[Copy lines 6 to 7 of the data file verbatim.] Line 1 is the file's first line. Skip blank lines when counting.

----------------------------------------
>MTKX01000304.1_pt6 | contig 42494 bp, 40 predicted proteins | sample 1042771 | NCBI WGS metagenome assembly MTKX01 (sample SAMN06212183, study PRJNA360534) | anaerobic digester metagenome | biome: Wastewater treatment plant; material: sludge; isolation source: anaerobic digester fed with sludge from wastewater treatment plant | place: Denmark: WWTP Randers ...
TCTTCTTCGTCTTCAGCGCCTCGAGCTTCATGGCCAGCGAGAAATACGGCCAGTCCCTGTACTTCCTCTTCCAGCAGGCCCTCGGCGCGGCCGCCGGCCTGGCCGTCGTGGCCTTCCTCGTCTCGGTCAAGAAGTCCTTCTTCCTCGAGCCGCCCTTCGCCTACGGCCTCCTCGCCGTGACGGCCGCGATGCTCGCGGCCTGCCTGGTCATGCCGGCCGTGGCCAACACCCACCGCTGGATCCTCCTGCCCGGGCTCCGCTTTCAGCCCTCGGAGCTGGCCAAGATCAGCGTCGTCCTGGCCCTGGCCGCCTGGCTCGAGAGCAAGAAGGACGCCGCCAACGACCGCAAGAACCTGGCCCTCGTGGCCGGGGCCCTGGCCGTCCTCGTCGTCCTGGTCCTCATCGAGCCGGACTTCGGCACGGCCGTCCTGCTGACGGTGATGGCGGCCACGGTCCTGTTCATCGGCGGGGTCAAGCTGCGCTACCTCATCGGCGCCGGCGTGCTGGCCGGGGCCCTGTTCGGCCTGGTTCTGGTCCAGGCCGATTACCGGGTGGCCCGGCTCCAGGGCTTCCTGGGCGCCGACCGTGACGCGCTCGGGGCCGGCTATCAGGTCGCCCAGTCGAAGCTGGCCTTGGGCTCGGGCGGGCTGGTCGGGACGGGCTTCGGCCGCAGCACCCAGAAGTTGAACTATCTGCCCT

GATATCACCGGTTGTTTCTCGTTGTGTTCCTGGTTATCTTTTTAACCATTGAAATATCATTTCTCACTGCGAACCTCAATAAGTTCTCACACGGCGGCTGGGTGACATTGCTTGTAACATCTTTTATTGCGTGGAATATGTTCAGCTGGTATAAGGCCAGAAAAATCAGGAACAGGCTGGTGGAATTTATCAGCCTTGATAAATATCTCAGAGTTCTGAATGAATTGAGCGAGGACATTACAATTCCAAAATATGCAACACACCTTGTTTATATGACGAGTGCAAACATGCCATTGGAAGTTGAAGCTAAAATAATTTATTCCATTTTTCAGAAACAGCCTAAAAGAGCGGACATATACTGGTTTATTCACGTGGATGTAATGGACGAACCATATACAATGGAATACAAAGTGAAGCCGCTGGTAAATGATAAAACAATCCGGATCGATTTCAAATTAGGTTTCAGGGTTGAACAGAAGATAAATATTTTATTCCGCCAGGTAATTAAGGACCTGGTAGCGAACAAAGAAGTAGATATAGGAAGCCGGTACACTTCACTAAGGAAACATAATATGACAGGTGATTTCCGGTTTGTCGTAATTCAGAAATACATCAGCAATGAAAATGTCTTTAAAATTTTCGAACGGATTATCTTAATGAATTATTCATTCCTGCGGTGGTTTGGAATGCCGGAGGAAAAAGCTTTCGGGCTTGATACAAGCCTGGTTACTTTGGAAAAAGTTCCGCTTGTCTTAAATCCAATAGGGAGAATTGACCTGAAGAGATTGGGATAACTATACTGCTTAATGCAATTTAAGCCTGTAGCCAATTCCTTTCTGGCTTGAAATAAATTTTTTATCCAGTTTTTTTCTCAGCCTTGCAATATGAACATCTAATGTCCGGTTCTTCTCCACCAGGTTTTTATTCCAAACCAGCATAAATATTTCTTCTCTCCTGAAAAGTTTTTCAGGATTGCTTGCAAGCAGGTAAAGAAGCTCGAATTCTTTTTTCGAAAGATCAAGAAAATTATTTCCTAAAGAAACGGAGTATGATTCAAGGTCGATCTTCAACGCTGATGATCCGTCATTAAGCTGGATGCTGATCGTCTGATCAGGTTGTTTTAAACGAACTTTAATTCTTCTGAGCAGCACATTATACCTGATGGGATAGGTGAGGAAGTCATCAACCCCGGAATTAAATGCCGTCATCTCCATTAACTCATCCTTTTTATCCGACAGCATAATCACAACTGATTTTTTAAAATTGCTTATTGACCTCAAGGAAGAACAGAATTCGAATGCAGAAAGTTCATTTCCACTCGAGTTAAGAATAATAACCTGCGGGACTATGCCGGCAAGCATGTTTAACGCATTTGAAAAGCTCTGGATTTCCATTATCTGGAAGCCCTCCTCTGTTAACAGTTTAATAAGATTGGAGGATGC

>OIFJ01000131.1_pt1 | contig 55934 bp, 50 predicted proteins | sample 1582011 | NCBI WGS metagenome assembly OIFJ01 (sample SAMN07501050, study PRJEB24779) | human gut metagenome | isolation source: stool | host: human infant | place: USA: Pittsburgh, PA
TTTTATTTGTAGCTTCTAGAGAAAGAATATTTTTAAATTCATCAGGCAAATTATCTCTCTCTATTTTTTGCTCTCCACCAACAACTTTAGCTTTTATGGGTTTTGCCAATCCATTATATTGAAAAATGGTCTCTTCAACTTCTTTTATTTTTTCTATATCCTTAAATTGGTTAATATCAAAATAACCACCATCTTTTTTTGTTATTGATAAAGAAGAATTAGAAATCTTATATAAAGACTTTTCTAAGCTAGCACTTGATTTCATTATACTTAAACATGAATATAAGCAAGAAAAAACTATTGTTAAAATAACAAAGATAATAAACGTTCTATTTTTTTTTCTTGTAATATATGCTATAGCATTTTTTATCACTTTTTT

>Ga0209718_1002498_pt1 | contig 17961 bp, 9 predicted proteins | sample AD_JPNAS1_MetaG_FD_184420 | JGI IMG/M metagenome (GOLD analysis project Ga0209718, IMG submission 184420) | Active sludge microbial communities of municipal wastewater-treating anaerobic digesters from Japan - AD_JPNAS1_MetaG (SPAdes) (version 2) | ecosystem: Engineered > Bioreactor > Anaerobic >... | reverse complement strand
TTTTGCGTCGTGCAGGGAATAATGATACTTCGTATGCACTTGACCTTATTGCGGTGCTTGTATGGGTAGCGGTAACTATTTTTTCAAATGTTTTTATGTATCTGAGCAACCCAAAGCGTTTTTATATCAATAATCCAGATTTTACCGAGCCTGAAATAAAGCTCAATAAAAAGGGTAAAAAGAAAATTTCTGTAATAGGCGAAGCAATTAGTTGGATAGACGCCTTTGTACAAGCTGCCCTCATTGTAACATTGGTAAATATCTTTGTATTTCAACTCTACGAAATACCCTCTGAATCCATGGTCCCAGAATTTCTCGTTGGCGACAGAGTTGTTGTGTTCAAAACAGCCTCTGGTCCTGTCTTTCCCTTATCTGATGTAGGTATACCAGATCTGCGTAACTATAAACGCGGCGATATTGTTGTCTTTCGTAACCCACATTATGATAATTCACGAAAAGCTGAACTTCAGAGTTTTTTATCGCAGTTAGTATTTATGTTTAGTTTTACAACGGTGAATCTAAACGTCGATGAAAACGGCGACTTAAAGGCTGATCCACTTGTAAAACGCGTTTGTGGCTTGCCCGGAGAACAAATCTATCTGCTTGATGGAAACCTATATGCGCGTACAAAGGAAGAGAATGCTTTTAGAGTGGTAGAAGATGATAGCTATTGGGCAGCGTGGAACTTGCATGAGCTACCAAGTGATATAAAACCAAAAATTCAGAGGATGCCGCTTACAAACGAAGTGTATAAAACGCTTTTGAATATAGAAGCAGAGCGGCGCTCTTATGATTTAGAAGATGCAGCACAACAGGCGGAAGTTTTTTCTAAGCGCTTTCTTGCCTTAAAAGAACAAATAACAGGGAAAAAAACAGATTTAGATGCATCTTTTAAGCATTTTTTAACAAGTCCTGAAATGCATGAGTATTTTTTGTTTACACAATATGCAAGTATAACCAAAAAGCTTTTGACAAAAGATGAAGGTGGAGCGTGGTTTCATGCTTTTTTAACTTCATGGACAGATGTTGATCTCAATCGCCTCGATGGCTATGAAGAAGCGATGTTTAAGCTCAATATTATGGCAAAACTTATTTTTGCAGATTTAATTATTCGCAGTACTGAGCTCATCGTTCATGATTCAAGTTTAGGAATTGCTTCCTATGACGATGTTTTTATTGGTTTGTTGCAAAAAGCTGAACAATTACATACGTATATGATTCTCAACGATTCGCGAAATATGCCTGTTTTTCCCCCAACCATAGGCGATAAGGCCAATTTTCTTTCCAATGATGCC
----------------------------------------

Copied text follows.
>Ga0209718_1002498_pt1 | contig 17961 bp, 9 predicted proteins | sample AD_JPNAS1_MetaG_FD_184420 | JGI IMG/M metagenome (GOLD analysis project Ga0209718, IMG submission 184420) | Active sludge microbial communities of municipal wastewater-treating anaerobic digesters from Japan - AD_JPNAS1_MetaG (SPAdes) (version 2) | ecosystem: Engineered > Bioreactor > Anaerobic >... | reverse complement strand
TTTTGCGTCGTGCAGGGAATAATGATACTTCGTATGCACTTGACCTTATTGCGGTGCTTGTATGGGTAGCGGTAACTATTTTTTCAAATGTTTTTATGTATCTGAGCAACCCAAAGCGTTTTTATATCAATAATCCAGATTTTACCGAGCCTGAAATAAAGCTCAATAAAAAGGGTAAAAAGAAAATTTCTGTAATAGGCGAAGCAATTAGTTGGATAGACGCCTTTGTACAAGCTGCCCTCATTGTAACATTGGTAAATATCTTTGTATTTCAACTCTACGAAATACCCTCTGAATCCATGGTCCCAGAATTTCTCGTTGGCGACAGAGTTGTTGTGTTCAAAACAGCCTCTGGTCCTGTCTTTCCCTTATCTGATGTAGGTATACCAGATCTGCGTAACTATAAACGCGGCGATATTGTTGTCTTTCGTAACCCACATTATGATAATTCACGAAAAGCTGAACTTCAGAGTTTTTTATCGCAGTTAGTATTTATGTTTAGTTTTACAACGGTGAATCTAAACGTCGATGAAAACGGCGACTTAAAGGCTGATCCACTTGTAAAACGCGTTTGTGGCTTGCCCGGAGAACAAATCTATCTGCTTGATGGAAACCTATATGCGCGTACAAAGGAAGAGAATGCTTTTAGAGTGGTAGAAGATGATAGCTATTGGGCAGCGTGGAACTTGCATGAGCTACCAAGTGATATAAAACCAAAAATTCAGAGGATGCCGCTTACAAACGAAGTGTATAAAACGCTTTTGAATATAGAAGCAGAGCGGCGCTCTTATGATTTAGAAGATGCAGCACAACAGGCGGAAGTTTTTTCTAAGCGCTTTCTTGCCTTAAAAGAACAAATAACAGGGAAAAAAACAGATTTAGATGCATCTTTTAAGCATTTTTTAACAAGTCCTGAAATGCATGAGTATTTTTTGTTTACACAATATGCAAGTATAACCAAAAAGCTTTTGACAAAAGATGAAGGTGGAGCGTGGTTTCATGCTTTTTTAACTTCATGGACAGATGTTGATCTCAATCGCCTCGATGGCTATGAAGAAGCGATGTTTAAGCTCAATATTATGGCAAAACTTATTTTTGCAGATTTAATTATTCGCAGTACTGAGCTCATCGTTCATGATTCAAGTTTAGGAATTGCTTCCTATGACGATGTTTTTATTGGTTTGTTGCAAAAAGCTGAACAATTACATACGTATATGATTCTCAACGATTCGCGAAATATGCCTGTTTTTCCCCCAACCATAGGCGATAAGGCCAATTTTCTTTCCAATGATGCC